Little Compass RoseCaribbean Compass   August 2018


Tackling T&T’s Major Yachting Industry Concerns

by J. Wynner


Floating around the Caribbean there is a perception that piracy exists in Trinidad & Tobago waters. 
This idea was laid to rest by Tommy Johnson, President of the Yacht Services Association of Trinidad & Tobago (YSATT), and by YSATT board member Jesse James of Members Only Taxi Service & Tours, when interviewed by Indera Sagewan of the T&T television station ietv in June.

The interview looked into the current state of the yachting industry in T&T, and especially the reason for the sharp decline in yachts visiting T&T between the mid-1990s and 2017.
The question of whether or not piracy is a real danger in T&T waters was one of the major concerns dealt with. The other main deterrent to yacht visitors discussed was the contentious problem of T&T not having a single entry form. An added concern is the difficulty in obtaining an extension to remain in T&T.

Previously an extension could have been obtained at the Immigration and Customs office in Chaguaramas. Now yacht visitors have to trek into Port of Spain to get permission to remain longer. The reason given for this change in venue is the present shortage of staff, which makes it difficult to get an officer to Chaguaramas.

However, in the meanwhile it is expected in the very near future that Customs and Immigration will recommence giving Power Point presentations to all new, incoming officers to help enlighten them on the yachting industry.
Dealing with the concern about piracy in T&T waters, Jesse James reiterated what he said previously in the May 2016, issue of Compass: “In December 2015, there were two instances of piracy in Trinidad’s waters, when Venezuelans boarded and robbed the yachts. One occurred the week before Christmas [2015] and the other the week after, and this news went like wildfire world wide. It caused a big fallout, but the Coast Guard, the North Post Radio Station, YSATT, Customs, Immigration and an Air Guard helicopter got quickly into the act to monitor and escort other yachts coming from the west into Chaguaramas. They are all very proactive about preventing further piracy in Trinidad’s waters. And so the problem disappeared.”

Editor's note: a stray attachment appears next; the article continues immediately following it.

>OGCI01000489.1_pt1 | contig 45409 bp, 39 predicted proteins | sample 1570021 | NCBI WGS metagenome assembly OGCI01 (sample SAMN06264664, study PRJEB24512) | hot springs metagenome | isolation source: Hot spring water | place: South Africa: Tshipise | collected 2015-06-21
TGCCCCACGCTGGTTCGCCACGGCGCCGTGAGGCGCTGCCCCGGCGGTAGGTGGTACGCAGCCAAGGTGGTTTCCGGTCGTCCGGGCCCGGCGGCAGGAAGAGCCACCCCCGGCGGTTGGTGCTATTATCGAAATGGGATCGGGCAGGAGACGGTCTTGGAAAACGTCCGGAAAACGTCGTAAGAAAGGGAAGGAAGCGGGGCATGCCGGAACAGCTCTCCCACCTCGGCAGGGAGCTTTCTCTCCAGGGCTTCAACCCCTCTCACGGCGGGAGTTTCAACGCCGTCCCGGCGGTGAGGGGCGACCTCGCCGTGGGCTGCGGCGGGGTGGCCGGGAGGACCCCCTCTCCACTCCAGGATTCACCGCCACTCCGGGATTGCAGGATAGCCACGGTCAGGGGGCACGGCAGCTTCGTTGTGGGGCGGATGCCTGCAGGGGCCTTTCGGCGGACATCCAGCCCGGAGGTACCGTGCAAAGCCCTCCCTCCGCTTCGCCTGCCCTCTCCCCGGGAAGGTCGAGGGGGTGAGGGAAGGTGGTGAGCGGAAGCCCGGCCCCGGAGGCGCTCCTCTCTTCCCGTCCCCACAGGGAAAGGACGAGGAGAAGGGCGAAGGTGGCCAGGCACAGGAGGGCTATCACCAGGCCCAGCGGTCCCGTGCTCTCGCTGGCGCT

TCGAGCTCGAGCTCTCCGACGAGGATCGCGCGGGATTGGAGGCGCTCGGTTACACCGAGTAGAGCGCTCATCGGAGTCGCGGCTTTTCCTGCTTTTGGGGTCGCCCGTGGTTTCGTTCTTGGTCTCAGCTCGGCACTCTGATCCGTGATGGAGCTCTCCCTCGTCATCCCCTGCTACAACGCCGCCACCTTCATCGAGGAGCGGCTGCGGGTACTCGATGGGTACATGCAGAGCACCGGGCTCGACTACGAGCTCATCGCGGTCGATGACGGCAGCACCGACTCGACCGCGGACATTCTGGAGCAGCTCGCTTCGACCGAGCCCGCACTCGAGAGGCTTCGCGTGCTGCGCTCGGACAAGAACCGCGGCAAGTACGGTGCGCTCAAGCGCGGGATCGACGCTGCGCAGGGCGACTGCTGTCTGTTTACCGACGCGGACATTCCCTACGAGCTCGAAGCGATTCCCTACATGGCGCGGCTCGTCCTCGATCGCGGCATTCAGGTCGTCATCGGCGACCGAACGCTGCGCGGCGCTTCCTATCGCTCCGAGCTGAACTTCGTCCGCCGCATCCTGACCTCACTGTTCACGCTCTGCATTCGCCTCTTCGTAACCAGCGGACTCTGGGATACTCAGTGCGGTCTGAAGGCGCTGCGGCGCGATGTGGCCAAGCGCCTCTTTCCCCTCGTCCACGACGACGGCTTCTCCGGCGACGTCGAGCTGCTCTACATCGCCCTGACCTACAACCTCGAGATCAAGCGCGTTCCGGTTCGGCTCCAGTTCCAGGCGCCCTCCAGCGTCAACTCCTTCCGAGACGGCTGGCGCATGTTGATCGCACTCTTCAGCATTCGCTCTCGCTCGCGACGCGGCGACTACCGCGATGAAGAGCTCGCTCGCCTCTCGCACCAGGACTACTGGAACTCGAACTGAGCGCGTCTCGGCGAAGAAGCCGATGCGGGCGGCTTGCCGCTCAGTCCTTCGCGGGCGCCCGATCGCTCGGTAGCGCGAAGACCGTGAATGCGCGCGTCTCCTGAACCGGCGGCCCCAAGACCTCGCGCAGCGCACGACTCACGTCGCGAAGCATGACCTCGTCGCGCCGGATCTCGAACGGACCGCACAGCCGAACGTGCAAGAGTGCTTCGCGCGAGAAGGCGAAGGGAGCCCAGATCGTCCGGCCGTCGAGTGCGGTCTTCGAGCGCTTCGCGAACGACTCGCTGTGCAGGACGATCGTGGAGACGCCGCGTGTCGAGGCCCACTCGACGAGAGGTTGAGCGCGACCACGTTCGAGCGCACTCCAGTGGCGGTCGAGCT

But apparently this wildfire, which was extinguished over two and a half years ago, has reignited up islands, to the detriment of Trinidad & Tobago. It didn’t help when a recent report to the yachts’ popular Caribbean Safety & Security Net was erroneously labeled “attempted piracy” when nothing of the sort actually happened. CSSN quickly rectified the misleading designation, but not before fuel was added to the fire. The misconception persists. Cruisers docking at Chaguaramas have said that on checking out from some ports up the islands to sail to Trinidad they have been warned about “the piracy problem” in T&T waters. The unfounded incident has been recycled on social media.

Visiting yachts can be assured that the T&T Coast Guard patrols T&T waters 24/7. Cruisers coming into Trinidad from Grenada have reported seeing the Coast Guard on patrol.
One of the security protocols that has been established among the T&T Coast Guard, North Post Radio and YSATT is for boats to file a “float plan”, which allows the boats to be observed, whether in transit to or from Trinidad. The float plan can be found on Jesse James website, www.membersonlymaxitaxi.com.

Pointing out the differences between T&T’s yachting industry and that of the islands to the north, Tommy reminded us that “the islands around us have a lot of sand and sea… [but] through the energy sector we are much more commercialized”, so that the product T&T has to offer is different. T&T also has a reputation for world-class yacht repairs and maintenance workers, and is out of the hurricane belt.

And what of the vexatious rumours of piracy? The fact is that since the beginning of 2016, there have been over 3,000 crossings between Grenada and Trinidad by both local and foreign leisure craft, with no mishaps whatsoever.

     

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